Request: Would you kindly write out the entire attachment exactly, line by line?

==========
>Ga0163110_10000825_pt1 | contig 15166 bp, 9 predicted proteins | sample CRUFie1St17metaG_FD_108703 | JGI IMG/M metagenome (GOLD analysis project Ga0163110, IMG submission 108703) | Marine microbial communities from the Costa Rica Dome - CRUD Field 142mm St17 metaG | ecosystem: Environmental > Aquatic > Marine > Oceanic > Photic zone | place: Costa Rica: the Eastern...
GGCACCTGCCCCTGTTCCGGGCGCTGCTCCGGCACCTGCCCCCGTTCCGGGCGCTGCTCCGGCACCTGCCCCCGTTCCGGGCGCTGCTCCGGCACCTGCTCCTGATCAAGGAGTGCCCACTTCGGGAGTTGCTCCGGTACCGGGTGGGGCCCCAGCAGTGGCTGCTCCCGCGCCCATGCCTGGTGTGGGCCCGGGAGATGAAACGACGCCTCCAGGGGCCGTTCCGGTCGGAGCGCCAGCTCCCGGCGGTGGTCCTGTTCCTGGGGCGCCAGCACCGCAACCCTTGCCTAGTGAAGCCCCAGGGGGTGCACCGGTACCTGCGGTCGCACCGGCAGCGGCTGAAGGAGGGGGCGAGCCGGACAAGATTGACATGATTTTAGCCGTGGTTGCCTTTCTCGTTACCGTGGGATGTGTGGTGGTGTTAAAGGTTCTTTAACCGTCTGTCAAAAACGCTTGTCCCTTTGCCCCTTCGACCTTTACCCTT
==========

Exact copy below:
>Ga0163110_10000825_pt1 | contig 15166 bp, 9 predicted proteins | sample CRUFie1St17metaG_FD_108703 | JGI IMG/M metagenome (GOLD analysis project Ga0163110, IMG submission 108703) | Marine microbial communities from the Costa Rica Dome - CRUD Field 142mm St17 metaG | ecosystem: Environmental > Aquatic > Marine > Oceanic > Photic zone | place: Costa Rica: the Eastern...
GGCACCTGCCCCTGTTCCGGGCGCTGCTCCGGCACCTGCCCCCGTTCCGGGCGCTGCTCCGGCACCTGCCCCCGTTCCGGGCGCTGCTCCGGCACCTGCTCCTGATCAAGGAGTGCCCACTTCGGGAGTTGCTCCGGTACCGGGTGGGGCCCCAGCAGTGGCTGCTCCCGCGCCCATGCCTGGTGTGGGCCCGGGAGATGAAACGACGCCTCCAGGGGCCGTTCCGGTCGGAGCGCCAGCTCCCGGCGGTGGTCCTGTTCCTGGGGCGCCAGCACCGCAACCCTTGCCTAGTGAAGCCCCAGGGGGTGCACCGGTACCTGCGGTCGCACCGGCAGCGGCTGAAGGAGGGGGCGAGCCGGACAAGATTGACATGATTTTAGCCGTGGTTGCCTTTCTCGTTACCGTGGGATGTGTGGTGGTGTTAAAGGTTCTTTAACCGTCTGTCAAAAACGCTTGTCCCTTTGCCCCTTCGACCTTTACCCTT